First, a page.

The Least of Holidays
Leif Erikson Day has come and gone, and are we better for it? No, wait, that was Columbus Day (Observed). Lilly and Ann weren't in school yesterday, and we didn't get any mail. Except for those things, Columbus Day around here might as well be Leif Erikson Day.
The first U.S. president to proclaim a Columbus Day holiday was Benjamin Harrison, who did so for the 400th anniversary of the landing on San Salvador. Not, as you would think, on October 12, 1892, but instead on October 21, 1892. Columbus and his crew might have landed on October 12, but that was using the Julian calendar -- the Gregorian correction wasn't introduced to Catholic Europe until 1582, after all. In the 15th century, the difference between Julian and Gregorian would have been about nine days, so to be mathematically correct about the anniversary, you'd have to mark it on the 21st.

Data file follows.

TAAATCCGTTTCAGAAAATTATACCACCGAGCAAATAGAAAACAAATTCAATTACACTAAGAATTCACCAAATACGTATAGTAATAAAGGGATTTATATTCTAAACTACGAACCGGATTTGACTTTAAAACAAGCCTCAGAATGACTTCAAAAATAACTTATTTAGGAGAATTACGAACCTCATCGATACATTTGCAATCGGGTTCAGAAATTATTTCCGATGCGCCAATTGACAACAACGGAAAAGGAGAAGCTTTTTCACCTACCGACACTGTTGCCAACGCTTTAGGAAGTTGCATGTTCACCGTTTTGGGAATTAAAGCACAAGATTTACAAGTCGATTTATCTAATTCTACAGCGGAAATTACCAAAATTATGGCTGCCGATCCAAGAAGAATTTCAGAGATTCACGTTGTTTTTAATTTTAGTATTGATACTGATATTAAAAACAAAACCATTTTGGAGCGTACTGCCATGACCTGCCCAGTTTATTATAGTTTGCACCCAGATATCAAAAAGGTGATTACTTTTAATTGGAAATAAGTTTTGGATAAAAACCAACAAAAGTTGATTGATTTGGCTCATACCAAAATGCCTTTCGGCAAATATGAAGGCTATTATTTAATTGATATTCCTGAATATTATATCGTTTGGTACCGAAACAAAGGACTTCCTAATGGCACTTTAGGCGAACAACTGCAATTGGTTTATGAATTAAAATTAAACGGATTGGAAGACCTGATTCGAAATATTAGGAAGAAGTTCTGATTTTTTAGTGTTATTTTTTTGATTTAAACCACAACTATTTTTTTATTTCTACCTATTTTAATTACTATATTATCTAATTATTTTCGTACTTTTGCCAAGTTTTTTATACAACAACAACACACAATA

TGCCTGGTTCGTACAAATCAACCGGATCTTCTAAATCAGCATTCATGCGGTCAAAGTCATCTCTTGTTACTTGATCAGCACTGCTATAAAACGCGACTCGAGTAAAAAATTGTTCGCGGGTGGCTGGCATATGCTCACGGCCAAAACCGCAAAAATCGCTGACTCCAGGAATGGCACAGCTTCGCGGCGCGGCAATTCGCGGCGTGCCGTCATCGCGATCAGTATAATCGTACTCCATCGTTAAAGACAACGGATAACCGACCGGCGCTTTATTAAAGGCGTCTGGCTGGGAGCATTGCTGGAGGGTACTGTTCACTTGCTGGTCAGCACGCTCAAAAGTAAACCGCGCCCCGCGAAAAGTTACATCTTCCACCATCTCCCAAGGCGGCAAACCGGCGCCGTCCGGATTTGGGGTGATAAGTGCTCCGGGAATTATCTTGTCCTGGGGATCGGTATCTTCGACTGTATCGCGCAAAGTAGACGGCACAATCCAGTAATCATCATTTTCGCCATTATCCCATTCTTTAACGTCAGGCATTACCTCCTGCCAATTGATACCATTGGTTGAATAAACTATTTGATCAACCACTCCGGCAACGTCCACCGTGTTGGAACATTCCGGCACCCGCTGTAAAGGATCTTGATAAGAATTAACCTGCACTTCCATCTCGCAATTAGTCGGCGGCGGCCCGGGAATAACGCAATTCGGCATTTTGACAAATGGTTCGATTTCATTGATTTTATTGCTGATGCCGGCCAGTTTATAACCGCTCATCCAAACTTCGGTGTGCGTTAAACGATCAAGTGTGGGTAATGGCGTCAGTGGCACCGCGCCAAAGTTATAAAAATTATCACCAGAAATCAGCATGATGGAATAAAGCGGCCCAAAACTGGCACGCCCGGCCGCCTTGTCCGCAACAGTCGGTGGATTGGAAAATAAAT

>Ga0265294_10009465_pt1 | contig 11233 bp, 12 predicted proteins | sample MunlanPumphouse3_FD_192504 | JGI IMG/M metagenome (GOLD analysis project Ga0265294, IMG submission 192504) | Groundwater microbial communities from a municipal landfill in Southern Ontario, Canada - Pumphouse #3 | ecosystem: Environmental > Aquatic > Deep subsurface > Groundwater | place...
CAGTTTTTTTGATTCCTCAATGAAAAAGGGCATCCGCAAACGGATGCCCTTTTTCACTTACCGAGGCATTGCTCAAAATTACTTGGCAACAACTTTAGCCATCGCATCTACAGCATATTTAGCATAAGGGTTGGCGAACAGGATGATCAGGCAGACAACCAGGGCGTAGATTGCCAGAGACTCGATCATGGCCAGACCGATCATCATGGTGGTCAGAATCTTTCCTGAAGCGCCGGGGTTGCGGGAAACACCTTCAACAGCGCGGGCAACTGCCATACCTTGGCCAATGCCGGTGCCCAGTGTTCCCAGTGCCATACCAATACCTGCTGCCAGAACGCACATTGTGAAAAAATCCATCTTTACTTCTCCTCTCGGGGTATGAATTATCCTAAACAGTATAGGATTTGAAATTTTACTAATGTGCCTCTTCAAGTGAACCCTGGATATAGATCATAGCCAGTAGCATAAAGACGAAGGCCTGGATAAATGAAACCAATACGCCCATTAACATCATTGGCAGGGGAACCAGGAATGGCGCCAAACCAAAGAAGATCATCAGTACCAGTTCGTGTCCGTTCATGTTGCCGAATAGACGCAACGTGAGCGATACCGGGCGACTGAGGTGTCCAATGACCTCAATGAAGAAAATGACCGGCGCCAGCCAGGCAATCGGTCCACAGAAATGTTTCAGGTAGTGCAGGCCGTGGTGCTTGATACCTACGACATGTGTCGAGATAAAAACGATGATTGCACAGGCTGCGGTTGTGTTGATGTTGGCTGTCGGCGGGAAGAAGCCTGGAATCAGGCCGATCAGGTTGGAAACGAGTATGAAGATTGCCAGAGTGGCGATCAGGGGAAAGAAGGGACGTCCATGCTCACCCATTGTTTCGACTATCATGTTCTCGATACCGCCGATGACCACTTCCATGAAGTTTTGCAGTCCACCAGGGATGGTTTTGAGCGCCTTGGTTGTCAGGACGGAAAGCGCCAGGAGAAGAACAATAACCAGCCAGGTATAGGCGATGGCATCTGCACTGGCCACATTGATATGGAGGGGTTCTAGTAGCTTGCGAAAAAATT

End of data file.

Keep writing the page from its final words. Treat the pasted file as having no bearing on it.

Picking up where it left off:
How learned of the Harrison administration. Or pedantic, take your pick.
The difference is still nine days, but clearly Congress wasn't interested in such subtleties when it created the federal holiday in 1937, so October 12 it is, at least until the holiday completely withers away, which we might live to see. But we still need some kind of holiday in October, to bridge Labor Day with Veteran's Day and Thanksgiving. Maybe Towel Day can be moved to October 12, since that's the anniversary of the publication of the first of the Hitchhiker's Guide to the Galaxy book in the series in 1979.